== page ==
WATCH: Former female Israeli soldiers break their silence

Related:
Why soldiers don’t ‘break the silence’ to the IDF
The soldiers’ stories that Israel lacks the courage to hear

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  • COMMENTS

    1. Joel

      “I ended the rant by cocking my rifle and chambering a round..”

      Lol.

      Yossi. If only for your big balls; you’ve made me into a fan!

      Reply to Comment
    2. The Trespasser

      “I ended the rant by cocking my rifle and chambering a round..”

      By IDF law, loading a weapon without an order OR direct life threat is a severe offence and is should be punished by at least 28 days of detention in a military prison.

      Since such detention never took place, chances are that the mentioned incident did not happen at all, altogether with all other incidents described in this story.

      Reply to Comment
      • LOL. Remind me, what is the military code penalty for willfully abandoning your soldier in enemy territory?

        Reply to Comment
        • The Trespasser

          There are two kinds of unlawful orders in IDF:

          1 – “Unlawful order” or “פקודה בלתי חוקית”. An order which contradicts known laws.

          For example, to search a house without a warrant.

          The soldier must comply but should complain afterwards.

          The responsibility is on the commanding officer.

          2 – “Manifestly/clearly unlawful order” or “פקודה בלתי חוקית בעליל”. An order which not only contradicts known laws but additionally it contradicts moral values​​, contrary to the conscience of a reasonable person, “it stabs the eye and makes the heart outrageous” as IDF definition goes.

          For example – to throw fragmentation grenades into the house prior to searching it without a warrant.

          The soldier must not comply and should complain afterwards.

          The responsibility is on the soldier.

          Obviously, an order to get out of vehicle inside enemy territory could not be classified as either, and only if the officer would command to drive away, it would become a “Manifestly/clearly unlawful order” from the side of the driver.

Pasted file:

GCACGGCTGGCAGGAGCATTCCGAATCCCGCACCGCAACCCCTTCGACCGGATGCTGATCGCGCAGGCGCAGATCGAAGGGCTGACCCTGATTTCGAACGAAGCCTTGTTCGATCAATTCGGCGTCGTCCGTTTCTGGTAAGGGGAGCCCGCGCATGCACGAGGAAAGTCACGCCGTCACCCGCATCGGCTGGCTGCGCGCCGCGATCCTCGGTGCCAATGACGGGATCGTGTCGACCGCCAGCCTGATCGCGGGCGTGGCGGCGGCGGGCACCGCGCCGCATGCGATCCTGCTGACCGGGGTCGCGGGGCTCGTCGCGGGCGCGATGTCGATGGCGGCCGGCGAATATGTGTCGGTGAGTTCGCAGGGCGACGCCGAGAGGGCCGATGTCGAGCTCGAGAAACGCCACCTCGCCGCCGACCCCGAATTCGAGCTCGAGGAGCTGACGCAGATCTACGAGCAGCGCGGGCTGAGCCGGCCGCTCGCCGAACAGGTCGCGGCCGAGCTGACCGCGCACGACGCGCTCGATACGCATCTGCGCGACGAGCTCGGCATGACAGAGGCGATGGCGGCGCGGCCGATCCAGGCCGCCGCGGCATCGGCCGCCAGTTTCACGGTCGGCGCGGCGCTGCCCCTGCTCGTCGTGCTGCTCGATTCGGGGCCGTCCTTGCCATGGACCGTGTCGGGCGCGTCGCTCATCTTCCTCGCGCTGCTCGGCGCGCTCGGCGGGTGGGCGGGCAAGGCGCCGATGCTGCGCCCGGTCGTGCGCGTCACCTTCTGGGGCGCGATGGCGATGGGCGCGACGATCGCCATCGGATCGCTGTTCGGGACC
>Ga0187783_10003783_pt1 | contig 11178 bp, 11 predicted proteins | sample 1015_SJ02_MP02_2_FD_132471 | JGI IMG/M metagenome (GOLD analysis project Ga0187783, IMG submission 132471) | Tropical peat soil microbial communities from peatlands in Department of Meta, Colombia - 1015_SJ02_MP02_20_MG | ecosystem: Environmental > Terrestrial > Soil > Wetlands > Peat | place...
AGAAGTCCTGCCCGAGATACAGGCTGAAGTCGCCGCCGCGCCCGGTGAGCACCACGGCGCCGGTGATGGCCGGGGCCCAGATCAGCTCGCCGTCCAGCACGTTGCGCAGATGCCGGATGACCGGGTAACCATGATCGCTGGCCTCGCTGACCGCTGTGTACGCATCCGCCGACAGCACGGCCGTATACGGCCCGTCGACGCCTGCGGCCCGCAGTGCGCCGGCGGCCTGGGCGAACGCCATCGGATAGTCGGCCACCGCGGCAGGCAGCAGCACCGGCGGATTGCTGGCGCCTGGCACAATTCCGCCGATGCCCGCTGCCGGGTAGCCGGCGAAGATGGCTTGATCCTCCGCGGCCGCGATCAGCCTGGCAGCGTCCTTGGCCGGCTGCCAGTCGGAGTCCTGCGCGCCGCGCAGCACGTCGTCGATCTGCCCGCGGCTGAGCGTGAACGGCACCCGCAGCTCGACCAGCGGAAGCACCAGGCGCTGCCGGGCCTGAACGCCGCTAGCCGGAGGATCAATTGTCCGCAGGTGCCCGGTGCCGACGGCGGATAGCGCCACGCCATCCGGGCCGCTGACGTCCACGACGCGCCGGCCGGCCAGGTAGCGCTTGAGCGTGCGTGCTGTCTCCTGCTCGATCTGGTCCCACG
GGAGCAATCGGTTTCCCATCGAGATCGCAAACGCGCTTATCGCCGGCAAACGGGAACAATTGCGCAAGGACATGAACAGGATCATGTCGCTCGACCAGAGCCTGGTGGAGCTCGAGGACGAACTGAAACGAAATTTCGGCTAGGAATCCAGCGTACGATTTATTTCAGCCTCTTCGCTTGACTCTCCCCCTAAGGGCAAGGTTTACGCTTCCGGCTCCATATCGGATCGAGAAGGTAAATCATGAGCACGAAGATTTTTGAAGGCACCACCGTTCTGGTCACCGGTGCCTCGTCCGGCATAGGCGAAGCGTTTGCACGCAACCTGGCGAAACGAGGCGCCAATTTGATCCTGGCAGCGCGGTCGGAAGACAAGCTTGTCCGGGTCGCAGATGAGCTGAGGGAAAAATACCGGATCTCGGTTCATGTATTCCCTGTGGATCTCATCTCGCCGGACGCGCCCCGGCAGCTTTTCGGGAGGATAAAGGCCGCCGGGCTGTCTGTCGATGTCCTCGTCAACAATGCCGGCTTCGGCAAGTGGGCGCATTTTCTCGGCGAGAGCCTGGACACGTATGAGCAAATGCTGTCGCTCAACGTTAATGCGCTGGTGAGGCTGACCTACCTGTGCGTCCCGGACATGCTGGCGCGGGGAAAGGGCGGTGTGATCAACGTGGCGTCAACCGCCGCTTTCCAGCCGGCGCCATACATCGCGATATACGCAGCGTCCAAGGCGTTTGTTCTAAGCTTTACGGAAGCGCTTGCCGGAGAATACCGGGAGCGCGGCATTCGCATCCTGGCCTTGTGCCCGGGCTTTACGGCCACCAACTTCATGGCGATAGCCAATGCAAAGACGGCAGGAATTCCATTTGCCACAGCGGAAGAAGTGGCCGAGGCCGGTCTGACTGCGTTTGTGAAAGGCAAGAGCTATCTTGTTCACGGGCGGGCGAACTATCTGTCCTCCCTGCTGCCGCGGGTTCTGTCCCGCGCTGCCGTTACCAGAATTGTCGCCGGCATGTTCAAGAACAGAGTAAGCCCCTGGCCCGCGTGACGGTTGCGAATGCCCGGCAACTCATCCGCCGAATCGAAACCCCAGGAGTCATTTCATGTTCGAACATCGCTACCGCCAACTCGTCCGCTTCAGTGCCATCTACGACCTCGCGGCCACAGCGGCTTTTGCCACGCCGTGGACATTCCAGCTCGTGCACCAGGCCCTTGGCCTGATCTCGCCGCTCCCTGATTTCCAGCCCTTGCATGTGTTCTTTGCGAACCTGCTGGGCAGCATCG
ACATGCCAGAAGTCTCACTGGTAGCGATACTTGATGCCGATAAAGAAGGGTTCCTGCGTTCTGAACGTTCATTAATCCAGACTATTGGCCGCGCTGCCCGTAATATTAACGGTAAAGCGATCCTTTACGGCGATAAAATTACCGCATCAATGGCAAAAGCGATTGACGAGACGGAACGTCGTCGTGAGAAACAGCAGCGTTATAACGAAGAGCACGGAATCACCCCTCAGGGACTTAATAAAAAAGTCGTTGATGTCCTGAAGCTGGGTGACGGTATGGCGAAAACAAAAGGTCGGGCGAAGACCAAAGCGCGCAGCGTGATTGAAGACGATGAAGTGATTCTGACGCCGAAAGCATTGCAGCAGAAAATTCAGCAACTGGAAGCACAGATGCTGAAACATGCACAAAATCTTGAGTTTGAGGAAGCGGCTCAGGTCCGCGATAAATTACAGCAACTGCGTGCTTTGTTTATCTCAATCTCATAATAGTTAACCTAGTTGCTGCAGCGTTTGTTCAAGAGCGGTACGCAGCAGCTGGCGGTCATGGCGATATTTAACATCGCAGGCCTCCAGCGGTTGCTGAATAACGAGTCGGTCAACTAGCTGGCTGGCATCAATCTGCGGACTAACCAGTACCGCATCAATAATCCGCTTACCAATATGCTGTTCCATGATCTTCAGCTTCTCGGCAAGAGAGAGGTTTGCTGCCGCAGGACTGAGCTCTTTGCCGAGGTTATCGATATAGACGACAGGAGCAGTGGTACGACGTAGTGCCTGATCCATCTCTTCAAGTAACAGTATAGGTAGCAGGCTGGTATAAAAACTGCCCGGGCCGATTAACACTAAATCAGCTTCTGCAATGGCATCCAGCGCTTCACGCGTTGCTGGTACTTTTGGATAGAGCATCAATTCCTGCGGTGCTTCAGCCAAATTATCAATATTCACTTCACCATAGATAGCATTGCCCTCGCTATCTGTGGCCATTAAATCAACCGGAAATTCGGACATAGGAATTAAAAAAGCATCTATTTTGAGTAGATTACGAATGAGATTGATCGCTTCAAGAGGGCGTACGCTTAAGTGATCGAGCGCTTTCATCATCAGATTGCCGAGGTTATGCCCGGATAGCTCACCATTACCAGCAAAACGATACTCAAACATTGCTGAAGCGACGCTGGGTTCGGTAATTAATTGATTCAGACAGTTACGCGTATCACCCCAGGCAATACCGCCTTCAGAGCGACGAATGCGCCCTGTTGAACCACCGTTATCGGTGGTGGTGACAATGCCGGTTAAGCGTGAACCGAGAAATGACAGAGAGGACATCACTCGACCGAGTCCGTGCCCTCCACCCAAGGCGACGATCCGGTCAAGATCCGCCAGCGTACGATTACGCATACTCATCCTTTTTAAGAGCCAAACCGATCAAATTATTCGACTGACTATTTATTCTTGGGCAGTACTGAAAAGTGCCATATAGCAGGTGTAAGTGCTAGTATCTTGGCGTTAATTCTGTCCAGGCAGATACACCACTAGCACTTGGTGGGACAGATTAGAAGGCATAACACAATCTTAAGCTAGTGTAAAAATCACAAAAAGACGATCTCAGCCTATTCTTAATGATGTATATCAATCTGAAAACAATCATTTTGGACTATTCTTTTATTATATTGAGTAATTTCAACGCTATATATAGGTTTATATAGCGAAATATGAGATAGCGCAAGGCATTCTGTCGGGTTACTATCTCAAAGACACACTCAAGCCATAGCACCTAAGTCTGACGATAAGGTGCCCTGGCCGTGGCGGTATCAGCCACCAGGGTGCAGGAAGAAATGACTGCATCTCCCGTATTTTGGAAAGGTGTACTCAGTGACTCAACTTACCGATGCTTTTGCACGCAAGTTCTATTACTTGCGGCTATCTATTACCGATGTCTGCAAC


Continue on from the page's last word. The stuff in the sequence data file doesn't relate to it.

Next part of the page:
However, loading a weapon without an order or clear, present danger is unlawful by any standards, and officer and soldiers had broken the law by not reporting it.

          Reply to Comment
          • Can you, perhaps, think of a reason the officer did not report the incident? I can think of several. I also know of another case when a soldier was in fact abandoned in hostile territory (due to cowardice of an officer) which was not reported, as it would have reflected badly on a senior officer.

            Reply to Comment
          • The Trespasser

            Because said incident exists in the same plane of reality as Ahmed Jabari’s truce proposal or Muhammad al-Dura’s grave?

            Basically, every one who was in the vehicle at the time had committed a crime by performing an illegal action and/or not reporting it – you surely must know that a soldier must report on oneself if is doing something illegal.

            Speaking of other incident, army – as a system – can not be held responsible for cowardice and lack of integrity of its certain members.

            Reply to Comment
          • Bullshit. Soldiers search houses without a warrant on a daily basis in the West Bank. Just goes to show your level of understanding of the IDF.

            Reply to Comment
          • The Trespasser

            Nice. You have no arguments so you are attempting to distract conversation by referring to a previous, irrelevant post, to which you had already answered.

            Searching houses without warrants it illegal, but is permitted to carry out and would not comprise a war crime – as opposed to throwing frag grenades into houses prior to search.